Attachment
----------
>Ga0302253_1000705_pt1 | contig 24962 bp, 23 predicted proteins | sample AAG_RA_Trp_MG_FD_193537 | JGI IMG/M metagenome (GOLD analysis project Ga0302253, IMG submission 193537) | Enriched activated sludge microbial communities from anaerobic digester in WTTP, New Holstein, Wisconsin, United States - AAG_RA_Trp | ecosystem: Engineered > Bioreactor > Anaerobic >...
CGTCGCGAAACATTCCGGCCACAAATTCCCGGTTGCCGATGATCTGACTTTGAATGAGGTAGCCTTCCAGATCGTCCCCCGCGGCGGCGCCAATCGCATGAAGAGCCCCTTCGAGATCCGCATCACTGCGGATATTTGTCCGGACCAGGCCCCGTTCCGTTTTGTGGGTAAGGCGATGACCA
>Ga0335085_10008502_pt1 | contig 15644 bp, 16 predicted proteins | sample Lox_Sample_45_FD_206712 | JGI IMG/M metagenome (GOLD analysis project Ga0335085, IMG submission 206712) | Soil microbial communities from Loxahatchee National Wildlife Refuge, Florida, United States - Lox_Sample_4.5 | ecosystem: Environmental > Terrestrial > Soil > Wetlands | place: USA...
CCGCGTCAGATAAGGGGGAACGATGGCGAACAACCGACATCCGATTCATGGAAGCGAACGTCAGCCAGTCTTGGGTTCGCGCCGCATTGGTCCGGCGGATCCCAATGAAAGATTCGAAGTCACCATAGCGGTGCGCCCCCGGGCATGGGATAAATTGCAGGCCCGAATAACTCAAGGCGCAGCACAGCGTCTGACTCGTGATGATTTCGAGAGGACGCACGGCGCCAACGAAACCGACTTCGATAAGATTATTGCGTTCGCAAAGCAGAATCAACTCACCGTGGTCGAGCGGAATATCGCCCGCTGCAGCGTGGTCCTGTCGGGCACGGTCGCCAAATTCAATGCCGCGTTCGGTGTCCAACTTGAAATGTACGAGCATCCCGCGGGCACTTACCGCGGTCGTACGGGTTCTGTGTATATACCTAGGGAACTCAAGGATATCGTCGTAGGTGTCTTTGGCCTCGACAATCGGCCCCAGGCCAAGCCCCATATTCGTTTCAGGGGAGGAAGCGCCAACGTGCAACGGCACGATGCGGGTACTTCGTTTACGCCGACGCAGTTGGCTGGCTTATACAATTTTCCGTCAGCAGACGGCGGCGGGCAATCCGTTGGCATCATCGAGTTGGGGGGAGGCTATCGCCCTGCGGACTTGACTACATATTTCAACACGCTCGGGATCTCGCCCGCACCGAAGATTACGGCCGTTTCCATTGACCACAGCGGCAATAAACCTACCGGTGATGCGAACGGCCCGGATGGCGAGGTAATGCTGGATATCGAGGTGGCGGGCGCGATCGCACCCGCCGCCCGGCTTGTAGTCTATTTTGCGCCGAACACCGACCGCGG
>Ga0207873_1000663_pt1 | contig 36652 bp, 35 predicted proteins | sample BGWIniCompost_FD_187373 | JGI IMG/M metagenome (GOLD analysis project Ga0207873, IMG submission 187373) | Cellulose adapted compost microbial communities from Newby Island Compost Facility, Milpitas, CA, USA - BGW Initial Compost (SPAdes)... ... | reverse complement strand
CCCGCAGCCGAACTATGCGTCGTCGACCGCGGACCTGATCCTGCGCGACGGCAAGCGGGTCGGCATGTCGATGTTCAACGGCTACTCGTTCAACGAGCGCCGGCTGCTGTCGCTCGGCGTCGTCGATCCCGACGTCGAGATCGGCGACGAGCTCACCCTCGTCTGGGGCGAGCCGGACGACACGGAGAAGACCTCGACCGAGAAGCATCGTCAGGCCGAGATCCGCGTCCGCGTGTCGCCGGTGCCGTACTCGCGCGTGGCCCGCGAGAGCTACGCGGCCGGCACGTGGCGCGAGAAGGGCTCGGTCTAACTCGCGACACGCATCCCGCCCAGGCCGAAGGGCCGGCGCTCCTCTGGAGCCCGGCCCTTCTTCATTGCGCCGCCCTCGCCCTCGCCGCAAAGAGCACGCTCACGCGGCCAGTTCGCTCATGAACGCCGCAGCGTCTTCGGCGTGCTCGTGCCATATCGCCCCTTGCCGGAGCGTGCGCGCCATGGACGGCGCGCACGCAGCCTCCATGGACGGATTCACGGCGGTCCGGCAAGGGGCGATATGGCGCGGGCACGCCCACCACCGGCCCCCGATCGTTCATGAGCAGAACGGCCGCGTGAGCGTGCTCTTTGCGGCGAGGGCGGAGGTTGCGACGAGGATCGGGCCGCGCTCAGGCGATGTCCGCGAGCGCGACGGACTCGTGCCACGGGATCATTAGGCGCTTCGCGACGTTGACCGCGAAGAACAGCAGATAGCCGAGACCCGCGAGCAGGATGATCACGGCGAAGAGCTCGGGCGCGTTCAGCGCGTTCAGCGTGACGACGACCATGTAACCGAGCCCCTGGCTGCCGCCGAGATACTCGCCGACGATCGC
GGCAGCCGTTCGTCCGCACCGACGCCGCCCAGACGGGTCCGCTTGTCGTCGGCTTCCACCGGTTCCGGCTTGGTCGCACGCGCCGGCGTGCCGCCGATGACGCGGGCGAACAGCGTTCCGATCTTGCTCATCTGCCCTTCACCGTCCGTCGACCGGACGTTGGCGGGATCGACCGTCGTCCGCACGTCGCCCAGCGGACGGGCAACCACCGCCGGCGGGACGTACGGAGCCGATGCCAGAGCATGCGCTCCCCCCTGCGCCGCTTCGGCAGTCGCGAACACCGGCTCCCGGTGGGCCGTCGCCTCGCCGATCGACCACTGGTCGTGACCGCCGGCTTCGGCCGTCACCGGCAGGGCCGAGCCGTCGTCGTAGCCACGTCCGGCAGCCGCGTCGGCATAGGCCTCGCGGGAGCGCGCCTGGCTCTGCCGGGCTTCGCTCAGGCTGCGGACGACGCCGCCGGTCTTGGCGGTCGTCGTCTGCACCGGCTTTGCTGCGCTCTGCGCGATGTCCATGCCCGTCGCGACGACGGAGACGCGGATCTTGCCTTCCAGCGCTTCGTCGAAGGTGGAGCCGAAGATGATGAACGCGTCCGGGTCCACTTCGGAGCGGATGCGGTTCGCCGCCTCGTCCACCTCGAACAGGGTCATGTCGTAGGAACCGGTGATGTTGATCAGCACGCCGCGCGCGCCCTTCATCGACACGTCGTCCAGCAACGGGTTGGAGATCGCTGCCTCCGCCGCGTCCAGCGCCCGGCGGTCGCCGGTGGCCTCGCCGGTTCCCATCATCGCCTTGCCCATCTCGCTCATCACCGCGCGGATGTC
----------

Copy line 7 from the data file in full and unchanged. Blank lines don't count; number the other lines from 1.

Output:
GGCAGCCGTTCGTCCGCACCGACGCCGCCCAGACGGGTCCGCTTGTCGTCGGCTTCCACCGGTTCCGGCTTGGTCGCACGCGCCGGCGTGCCGCCGATGACGCGGGCGAACAGCGTTCCGATCTTGCTCATCTGCCCTTCACCGTCCGTCGACCGGACGTTGGCGGGATCGACCGTCGTCCGCACGTCGCCCAGCGGACGGGCAACCACCGCCGGCGGGACGTACGGAGCCGATGCCAGAGCATGCGCTCCCCCCTGCGCCGCTTCGGCAGTCGCGAACACCGGCTCCCGGTGGGCCGTCGCCTCGCCGATCGACCACTGGTCGTGACCGCCGGCTTCGGCCGTCACCGGCAGGGCCGAGCCGTCGTCGTAGCCACGTCCGGCAGCCGCGTCGGCATAGGCCTCGCGGGAGCGCGCCTGGCTCTGCCGGGCTTCGCTCAGGCTGCGGACGACGCCGCCGGTCTTGGCGGTCGTCGTCTGCACCGGCTTTGCTGCGCTCTGCGCGATGTCCATGCCCGTCGCGACGACGGAGACGCGGATCTTGCCTTCCAGCGCTTCGTCGAAGGTGGAGCCGAAGATGATGAACGCGTCCGGGTCCACTTCGGAGCGGATGCGGTTCGCCGCCTCGTCCACCTCGAACAGGGTCATGTCGTAGGAACCGGTGATGTTGATCAGCACGCCGCGCGCGCCCTTCATCGACACGTCGTCCAGCAACGGGTTGGAGATCGCTGCCTCCGCCGCGTCCAGCGCCCGGCGGTCGCCGGTGGCCTCGCCGGTTCCCATCATCGCCTTGCCCATCTCGCTCATCACCGCGCGGATGTC